The Bank That Does Just About Everything Right

Wells Fargo & Co. reported 2014 first-quarter earnings last Friday. Reading beyond the headlines, management described a banking institution with a business model and strategies that have the potential to make investors happy for a long time.

Wells is a "Main Street" bank. The business model is simple: take in customer deposits, make wise mortgages/community loans, and generate a margin on the difference. In addition, management emphasizes cross-selling, where bank employees encourage existing customers to utilize the company for additional products and services: auto loans, credit cards, business products, and retirement accounts. Traditional expense management is front and center. Investment banking, overseas exposure, and marketing financially engineered products are not part of the core business.  

Earnings, deposits and loans
Wells Fargo's earnings per share of $1.05 marked the 12th consecutive record quarter and represented a $0.09 beat on the Wall Street analyst consensus -- a remarkable achievement. Customer deposits were up 5%, and total loans grew 3% -- par for the course in recent years. 

Credit quality and reserve release
Disciplined loan management, even prior to the financial crisis, has lead to a long string of improvements in credit quality. The first quarter of 2014 continued the trend. Provision for credit losses and net charge offs were down once again, while a $500 million reserve release provided about $0.09 a share to the bottom line. There's more to come. During the earnings conference call, CEO John Stumpf commented:

When you think about the quality of the loans that we have originated post-crisis, the loan losses, credit quality are very, very good. And so our expectation is that while our loan loss reserve release was down this quarter from the prior quarter and from the prior quarter before that, we do anticipate future releases...

Capital returns
Wells Fargo is a shareholder-friendly bank, which should come as little surprise, given legendary Warren Buffett is its biggest investor. The upcoming dividend is expected to be $0.35, thereby eclipsing the pre-crisis mark. Management confirmed the company will repurchases 350 million shares in coming months, providing a meaningful reduction in total diluted shares outstanding. CEO Stumpf highlighted this during the conference call Q&A session:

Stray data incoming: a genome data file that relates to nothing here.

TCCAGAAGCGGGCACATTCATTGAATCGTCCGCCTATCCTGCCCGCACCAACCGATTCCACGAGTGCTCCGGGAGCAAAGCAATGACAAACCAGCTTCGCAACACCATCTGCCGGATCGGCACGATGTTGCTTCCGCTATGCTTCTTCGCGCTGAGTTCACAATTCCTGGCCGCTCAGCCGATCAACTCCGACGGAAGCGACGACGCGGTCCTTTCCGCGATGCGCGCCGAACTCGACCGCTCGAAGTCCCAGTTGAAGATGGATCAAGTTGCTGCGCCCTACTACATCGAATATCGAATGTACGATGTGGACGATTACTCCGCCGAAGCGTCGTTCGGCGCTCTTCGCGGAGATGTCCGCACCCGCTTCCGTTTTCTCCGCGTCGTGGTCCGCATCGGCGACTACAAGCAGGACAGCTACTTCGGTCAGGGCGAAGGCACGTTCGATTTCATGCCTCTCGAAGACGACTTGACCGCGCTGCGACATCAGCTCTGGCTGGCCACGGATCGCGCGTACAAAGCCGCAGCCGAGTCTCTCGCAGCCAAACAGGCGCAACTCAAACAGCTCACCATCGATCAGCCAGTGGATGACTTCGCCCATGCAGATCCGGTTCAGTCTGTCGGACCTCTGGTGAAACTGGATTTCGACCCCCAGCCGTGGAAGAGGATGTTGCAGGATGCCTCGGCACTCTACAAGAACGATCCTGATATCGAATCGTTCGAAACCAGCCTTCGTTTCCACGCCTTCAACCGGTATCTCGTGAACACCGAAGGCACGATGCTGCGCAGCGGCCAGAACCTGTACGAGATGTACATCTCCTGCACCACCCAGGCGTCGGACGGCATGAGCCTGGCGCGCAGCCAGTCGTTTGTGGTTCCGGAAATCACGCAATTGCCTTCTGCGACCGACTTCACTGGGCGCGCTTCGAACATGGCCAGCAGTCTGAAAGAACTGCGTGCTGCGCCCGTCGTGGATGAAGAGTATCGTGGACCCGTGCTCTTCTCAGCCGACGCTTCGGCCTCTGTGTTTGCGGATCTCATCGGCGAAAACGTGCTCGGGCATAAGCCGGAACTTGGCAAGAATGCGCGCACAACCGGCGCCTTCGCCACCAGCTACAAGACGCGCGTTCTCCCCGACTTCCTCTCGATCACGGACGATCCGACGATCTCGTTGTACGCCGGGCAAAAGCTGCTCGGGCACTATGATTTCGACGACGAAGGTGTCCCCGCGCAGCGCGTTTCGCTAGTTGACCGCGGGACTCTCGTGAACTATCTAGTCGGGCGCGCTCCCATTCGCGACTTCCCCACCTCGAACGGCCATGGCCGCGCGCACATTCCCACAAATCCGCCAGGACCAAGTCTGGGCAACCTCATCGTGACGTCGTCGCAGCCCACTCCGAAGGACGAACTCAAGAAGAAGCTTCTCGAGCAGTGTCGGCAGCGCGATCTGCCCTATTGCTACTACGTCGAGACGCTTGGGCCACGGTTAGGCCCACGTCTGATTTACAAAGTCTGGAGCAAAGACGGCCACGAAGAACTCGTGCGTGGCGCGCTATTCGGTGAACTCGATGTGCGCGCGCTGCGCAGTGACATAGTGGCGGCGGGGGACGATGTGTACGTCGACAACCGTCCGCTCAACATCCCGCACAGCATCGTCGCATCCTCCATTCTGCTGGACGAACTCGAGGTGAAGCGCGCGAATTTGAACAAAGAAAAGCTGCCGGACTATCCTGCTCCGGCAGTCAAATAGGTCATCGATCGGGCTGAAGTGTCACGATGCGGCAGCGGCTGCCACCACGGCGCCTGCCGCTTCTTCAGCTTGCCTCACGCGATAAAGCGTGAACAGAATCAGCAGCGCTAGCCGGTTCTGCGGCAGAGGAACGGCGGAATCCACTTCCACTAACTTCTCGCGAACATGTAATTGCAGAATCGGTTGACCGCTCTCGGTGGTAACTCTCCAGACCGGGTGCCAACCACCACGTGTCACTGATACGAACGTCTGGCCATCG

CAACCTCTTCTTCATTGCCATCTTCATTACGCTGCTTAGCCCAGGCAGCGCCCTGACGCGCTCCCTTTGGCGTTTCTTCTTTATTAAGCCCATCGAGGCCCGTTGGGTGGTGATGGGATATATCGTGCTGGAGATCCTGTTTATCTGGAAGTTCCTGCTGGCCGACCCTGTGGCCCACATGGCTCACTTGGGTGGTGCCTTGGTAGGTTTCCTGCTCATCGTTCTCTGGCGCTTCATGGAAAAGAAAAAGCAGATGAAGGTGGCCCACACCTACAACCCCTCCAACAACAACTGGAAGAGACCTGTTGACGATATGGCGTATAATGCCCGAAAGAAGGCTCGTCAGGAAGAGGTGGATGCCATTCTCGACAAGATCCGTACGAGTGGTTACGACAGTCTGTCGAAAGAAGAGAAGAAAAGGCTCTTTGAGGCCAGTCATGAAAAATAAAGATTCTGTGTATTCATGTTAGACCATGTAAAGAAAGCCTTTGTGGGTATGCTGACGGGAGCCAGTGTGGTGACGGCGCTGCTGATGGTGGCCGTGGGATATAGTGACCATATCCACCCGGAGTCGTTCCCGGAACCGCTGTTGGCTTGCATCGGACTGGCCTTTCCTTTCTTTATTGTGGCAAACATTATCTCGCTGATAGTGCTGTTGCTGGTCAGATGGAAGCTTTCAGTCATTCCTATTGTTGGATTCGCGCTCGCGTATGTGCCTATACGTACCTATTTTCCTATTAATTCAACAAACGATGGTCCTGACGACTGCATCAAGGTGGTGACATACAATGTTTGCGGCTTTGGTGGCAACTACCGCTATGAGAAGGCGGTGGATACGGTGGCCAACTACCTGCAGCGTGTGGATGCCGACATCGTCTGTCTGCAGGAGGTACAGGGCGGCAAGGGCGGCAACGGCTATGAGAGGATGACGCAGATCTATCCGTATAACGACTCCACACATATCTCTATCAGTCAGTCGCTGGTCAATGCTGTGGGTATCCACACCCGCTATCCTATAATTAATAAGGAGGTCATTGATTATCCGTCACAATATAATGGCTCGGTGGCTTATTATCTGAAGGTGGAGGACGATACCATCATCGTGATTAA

...we would tell you that we think our shares are on sale every day and we are going to repurchase more shares this year than we did last year and you are going to see that share count go down in the second quarter, in the third quarter and in the fourth quarter.

Adding gloss to the report, nearly every standard bank return metric improved. Return on assets, return on equity, Common Equity Tier 1 ratio, and the expense efficiency ratio all bested prior quarter results. Investors saw record exceptional results in nearly every major banking return measure.   

Flat revenue growth is perhaps the lone area for concern. Mortgage refinancing has effectively dried up, drilling a hole in top line comparisons. However, bank management acknowledges the challenge and procedes to explain what they are planning to do about it. 

Premising that the gradual improvement in the U.S. economy will translate to community lending growth, Wells' senior staff has especially concentrated resources on two specific areas: credit cards and auto loans. EVP Tim Sloan offered the following encouraging remarks:

Our credit card business grew balances and fee income compared with a year ago, reflecting record new account growth up 6% from the first quarter of 2013. Purchase volume grew 14% from a year ago and household penetration increased to 38%, up from 34% a year ago. We continue to be the number one auto lender in the country, with record originations in the first quarter of $7.8 billion, up 15% from a year ago.

Valuation and prognosis
Despite a choppy market, Wells Fargo stock moved up about 1.6% post-earnings. Despite the bevy of good news, the shares still appear undervalued. Over the past three years, the bank has grown operating earnings 11% annually. Despite the improvements in financial strength and operating results, the current price to tangible book ratio is still hovering around 2.2; prior to the financial meltdown, the marker clocked consistently above 4.

An investment in Wells Fargo is an investment in the future of the economy of the United States. CEO Stumpf summed it all up nicely in his remarks to analysts and shareholders:

I am optimistic about future economic growth, because consumers and businesses have continued to improve their financial conditions. Households have reduced their leverage to the lowest level since 2001 and the burden of their financial obligations is lower than at any time since the mid-1980s. Also businesses are well-positioned to hire and invest with ample supplies of cash. As always, Wells Fargo is ready to help all of our customers to meet their financial needs through our diversified product line and financial advice.

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Raymond Merola is long Wells Fargo and Wells Fargo warrants. The Motley Fool recommends Wells Fargo. The Motley Fool owns shares of Wells Fargo. Try any of our Foolish newsletter services free for 30 days. We Fools may not all hold the same opinions, but we all believe that considering a diverse range of insights makes us better investors. The Motley Fool has a disclosure policy.

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